Cavities and Dental Fillings

Cavities are no fun at all. They get bigger over time, they can expose more sensitive portions of your teeth to damage, and they can be a hotbed for germs and bacteria. The best way of dealing with cavities is preventive care; that is, you should brush and floss regularly to get rid of the sticky sugars that are prone to causing cavities. There are times, however, when cavities are too big to be left alone, the times where preventive maintenance of the teeth has been insufficient. In those times, you need dental fillings.

Dental fillings do exactly what it sounds like they do; they fill a cavity so it’s no longer exposed to the elements, reducing the chances that it will grow bigger and expose your tooth to more problems. There are two general categories of fillings, direct and indirect. Direct fillings, as you might imagine, go directly into the cavity; indirect fillings, like caps and crowns, are used when there’s not enough tooth structure remaining for a direct filling to be viable. Direct fillings usually take one appointment, as the filling is used directly in the cavity. Indirect fillings, conversely, have to be molded to fit over your tooth, and usually take two appointments because of the added complexity.

There are two other broad categories of filling; metal fillings and tooth colored fillings. Metal fillings are the most commonly used, because they’re relatively inexpensive and very effective. The most common of these is the dental amalgam filling, also known as a silver filling. It’s a direct filling made of a mixture of metals, including silver and tin. The aesthetic of silver fillings isn’t for everyone, as it does give the filled area a metallic sheen; as a result, they’re most commonly used on back teeth. Gold fillings are also available; these are indirect fillings, and thus take longer to put on your teeth. Both gold and silver fillings last a long time, with gold lasting a little longer; gold is, however, more expensive and labour intensive, so silver is often more attractive for clients.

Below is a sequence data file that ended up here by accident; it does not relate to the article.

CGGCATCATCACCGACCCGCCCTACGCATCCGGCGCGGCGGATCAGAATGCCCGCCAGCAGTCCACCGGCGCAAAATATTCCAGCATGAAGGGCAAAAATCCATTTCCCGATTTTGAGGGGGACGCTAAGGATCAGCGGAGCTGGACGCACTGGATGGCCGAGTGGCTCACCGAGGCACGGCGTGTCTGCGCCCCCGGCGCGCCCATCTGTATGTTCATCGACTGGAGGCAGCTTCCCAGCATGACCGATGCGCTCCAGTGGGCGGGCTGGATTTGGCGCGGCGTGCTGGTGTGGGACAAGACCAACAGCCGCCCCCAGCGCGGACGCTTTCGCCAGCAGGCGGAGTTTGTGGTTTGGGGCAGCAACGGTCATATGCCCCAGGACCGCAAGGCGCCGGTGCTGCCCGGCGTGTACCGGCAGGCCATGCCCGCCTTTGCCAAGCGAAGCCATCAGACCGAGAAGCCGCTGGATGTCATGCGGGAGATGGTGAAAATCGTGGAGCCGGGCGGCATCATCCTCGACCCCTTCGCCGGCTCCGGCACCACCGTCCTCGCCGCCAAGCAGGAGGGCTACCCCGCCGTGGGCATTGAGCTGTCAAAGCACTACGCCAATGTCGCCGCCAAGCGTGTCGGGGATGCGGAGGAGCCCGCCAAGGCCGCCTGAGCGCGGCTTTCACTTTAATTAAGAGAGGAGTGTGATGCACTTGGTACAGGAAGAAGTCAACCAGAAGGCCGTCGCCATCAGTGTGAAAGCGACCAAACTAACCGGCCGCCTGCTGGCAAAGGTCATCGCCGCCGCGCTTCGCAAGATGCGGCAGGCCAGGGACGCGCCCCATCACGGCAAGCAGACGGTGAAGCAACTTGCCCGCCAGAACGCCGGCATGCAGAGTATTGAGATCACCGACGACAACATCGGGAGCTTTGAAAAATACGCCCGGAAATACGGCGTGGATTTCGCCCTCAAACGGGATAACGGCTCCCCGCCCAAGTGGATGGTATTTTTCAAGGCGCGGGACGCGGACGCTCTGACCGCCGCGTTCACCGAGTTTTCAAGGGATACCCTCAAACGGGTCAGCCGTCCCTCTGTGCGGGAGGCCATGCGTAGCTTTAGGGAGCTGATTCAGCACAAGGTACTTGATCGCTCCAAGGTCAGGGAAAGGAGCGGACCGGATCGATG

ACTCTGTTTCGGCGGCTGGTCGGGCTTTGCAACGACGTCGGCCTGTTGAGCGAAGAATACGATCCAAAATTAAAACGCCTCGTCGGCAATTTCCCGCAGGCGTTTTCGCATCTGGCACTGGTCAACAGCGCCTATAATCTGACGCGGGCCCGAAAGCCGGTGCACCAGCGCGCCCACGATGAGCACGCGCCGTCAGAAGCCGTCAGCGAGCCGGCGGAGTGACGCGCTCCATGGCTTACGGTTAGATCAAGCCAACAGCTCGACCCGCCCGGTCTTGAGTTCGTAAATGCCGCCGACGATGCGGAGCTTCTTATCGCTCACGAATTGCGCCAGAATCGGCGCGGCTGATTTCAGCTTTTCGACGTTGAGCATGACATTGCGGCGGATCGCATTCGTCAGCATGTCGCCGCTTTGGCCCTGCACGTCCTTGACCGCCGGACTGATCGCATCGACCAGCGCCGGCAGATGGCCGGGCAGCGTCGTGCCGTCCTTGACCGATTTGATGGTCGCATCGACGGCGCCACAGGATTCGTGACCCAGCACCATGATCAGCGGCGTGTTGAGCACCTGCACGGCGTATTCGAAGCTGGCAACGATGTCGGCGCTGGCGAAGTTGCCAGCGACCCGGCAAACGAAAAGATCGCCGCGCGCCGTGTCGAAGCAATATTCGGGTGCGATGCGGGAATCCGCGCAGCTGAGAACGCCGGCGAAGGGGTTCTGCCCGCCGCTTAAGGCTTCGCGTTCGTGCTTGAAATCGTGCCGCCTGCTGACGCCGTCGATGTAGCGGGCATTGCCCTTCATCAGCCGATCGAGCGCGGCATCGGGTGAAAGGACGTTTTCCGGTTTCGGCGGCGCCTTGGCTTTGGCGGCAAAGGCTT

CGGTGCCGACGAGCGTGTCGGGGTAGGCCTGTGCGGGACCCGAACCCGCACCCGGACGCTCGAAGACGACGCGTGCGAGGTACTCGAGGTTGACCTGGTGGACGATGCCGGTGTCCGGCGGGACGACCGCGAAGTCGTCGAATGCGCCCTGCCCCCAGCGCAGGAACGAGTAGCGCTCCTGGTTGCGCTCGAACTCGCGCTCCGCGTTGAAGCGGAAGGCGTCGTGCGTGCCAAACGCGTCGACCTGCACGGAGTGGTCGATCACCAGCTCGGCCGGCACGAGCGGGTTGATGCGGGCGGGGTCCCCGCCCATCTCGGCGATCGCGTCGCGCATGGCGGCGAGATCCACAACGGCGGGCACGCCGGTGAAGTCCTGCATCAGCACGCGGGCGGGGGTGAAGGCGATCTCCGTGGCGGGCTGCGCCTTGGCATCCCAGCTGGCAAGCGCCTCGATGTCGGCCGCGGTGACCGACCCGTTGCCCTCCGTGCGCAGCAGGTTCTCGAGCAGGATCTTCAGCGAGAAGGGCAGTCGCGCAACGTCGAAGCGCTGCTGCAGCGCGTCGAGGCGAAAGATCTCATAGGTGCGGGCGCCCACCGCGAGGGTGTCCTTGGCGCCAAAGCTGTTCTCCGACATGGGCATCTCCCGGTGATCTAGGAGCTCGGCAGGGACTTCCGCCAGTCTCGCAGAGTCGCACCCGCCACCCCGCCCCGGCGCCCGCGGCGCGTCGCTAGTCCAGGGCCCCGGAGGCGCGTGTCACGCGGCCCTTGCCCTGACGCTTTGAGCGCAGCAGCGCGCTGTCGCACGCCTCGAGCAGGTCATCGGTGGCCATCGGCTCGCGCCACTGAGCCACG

Tooth-colored fillings look much more natural than metal fillings, being made up of polymers or ceramics. There are three types of tooth-colored filling you want to know about: composite, glass ionomer and porcelain. Composite fillings are direct fillings made of plastic; they look natural, but cost more than amalgam fillings, and can decay fairly easily. Glass ionomer fillings, a direct filling,  are made of a mixture of glass and a polymer called polyacrylic acid. They contain fluoride, which helps reduce tooth decay; they are, however, quite weak. Porcelain fillings are indirect, but they are incredibly long-lasting. They are, however, the most expensive dental fillings. All tooth-colored fillings are prone to breaking under force, so they aren’t suitable for back teeth; that works out pretty well, because aesthetic concerns are mostly front-tooth oriented.

We’re proud to have experienced dentists who are happy to talk with patients about the different types of tooth filling. Each patient will have different preferences, factoring in aesthetics, durability and cost; we’ll take the time to go over these concerns with you, so we can find the right filling for your teeth.